Is Buying a Condo Unit for my Child a Good Investment?


Saskatoon is a university town and people come from all over the world to study here. There are many families from smaller towns or farms in Saskatchewan that invest in a Saskatoon condo unit so their student children have a place to live while they go to college. Buying a condo unit is a very positive situation for people who want to earn some equity rather than just paying money to a rental landlord. Depending on the area and the ages of the people in the family, they may even choose to hold the condo unit for retirement or later use in life. Parent-buyers may also decide to hold on to the condo unit after their children graduate once they realize how attractive the cash flow is. A condo unit is a great long-term investment.

Heck, there may be a reason not to link the investment to a child at all. It just needs to be a good investment — rents need to be rising in the area you choose, and there should be an opportunity for appreciation over time. When the investment goes up in value, you will make money. Here are a few perks and other things to know when deciding if this is the right investment for you.

  • The rental income you charge can pay a lot of your costs. Just remember you have to declare that income on your tax return.
  • As a landlord, you can also claim many of your expenses, including mortgage interest. Assess your costs carefully before you buy. They will vary with the local real estate market, mortgage rates and other factors.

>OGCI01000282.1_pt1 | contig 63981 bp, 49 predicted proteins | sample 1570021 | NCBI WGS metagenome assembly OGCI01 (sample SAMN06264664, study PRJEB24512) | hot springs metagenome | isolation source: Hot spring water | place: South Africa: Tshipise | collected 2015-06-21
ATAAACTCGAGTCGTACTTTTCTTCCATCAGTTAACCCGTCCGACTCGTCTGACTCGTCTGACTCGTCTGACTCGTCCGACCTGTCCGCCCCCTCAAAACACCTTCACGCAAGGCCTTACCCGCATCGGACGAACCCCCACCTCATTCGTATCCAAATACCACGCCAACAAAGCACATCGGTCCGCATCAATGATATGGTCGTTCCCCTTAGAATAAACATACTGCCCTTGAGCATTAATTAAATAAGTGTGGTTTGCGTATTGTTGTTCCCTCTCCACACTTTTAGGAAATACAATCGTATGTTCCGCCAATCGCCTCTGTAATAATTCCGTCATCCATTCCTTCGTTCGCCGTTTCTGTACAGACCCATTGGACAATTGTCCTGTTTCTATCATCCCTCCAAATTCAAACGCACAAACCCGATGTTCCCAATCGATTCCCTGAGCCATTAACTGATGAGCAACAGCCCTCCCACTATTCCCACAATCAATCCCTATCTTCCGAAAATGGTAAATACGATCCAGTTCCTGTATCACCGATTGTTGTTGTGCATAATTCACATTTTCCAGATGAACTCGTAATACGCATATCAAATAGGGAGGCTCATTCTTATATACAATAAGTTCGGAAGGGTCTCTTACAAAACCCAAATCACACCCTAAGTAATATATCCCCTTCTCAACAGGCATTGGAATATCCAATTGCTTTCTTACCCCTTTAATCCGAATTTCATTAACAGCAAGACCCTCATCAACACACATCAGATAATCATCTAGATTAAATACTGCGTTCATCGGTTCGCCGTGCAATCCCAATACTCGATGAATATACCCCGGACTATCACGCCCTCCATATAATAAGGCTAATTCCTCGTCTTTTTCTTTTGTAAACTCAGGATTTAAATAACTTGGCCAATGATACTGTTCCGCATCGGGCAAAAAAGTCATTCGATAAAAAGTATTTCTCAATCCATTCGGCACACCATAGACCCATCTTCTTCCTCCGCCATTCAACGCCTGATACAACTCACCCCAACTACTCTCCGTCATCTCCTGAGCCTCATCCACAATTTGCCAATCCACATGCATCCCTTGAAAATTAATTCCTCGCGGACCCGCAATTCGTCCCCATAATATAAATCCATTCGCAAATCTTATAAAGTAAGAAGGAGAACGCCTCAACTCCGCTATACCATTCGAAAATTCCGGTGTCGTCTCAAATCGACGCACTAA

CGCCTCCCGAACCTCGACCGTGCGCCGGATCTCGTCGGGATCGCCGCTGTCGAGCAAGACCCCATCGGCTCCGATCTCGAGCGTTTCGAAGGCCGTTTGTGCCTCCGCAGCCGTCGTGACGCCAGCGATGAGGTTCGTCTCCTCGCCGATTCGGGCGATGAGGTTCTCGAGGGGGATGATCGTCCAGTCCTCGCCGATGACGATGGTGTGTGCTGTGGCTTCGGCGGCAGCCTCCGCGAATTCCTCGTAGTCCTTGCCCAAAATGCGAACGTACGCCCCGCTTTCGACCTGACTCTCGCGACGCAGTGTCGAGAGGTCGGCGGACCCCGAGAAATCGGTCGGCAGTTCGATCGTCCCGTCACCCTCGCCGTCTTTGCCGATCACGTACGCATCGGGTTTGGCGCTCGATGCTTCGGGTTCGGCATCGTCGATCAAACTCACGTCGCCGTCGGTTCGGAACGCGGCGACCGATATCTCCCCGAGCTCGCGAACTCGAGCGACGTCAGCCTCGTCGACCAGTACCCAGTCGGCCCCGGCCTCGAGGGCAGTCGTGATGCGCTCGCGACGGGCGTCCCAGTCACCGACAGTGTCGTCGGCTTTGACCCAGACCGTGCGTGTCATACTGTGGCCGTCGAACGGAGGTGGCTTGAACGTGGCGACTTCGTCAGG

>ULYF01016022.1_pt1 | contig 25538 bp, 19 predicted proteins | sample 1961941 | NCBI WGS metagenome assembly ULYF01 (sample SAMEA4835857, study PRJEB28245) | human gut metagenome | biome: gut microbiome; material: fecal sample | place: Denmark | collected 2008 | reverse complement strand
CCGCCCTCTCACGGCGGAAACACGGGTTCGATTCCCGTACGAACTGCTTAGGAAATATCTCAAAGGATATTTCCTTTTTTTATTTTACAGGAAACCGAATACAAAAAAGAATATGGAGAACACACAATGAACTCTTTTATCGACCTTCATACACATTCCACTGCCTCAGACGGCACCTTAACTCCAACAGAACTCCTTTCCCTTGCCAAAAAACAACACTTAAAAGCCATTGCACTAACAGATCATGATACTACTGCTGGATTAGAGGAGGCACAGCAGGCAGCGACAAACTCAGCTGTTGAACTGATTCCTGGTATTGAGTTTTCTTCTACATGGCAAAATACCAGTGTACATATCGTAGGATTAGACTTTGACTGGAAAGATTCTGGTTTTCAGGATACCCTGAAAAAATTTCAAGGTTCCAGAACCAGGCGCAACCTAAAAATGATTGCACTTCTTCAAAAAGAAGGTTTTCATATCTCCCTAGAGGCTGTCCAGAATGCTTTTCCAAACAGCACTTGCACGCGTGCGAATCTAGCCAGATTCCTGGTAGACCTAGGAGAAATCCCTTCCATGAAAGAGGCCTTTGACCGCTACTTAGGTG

• Plan for some vacancies. Your child (or their roommate) may not stay in the condo over the summer break. Are you going to ask them to pay rent if they are living somewhere else for a few months?
  • Remember that you will own a greater share of the equity as you pay off the mortgage. And, the value of the condo may rise over time. This can offset your costs.

Regardless of how one chooses to invest, with growing demand for housing outstripping its supply, the investment returns are expected to continue far longer than the four-to-five years a child spends in college.

The most important first step is to speak with your financial advisor if your child is going to university or college and you are considering buying a condo unit that they can live in, and perhaps share with a fellow student who pays you rent. It can be a good alternative to paying thousands of dollars toward residence fees or rent. And it’s a real estate investment for you with at least one guaranteed tenant — your child.

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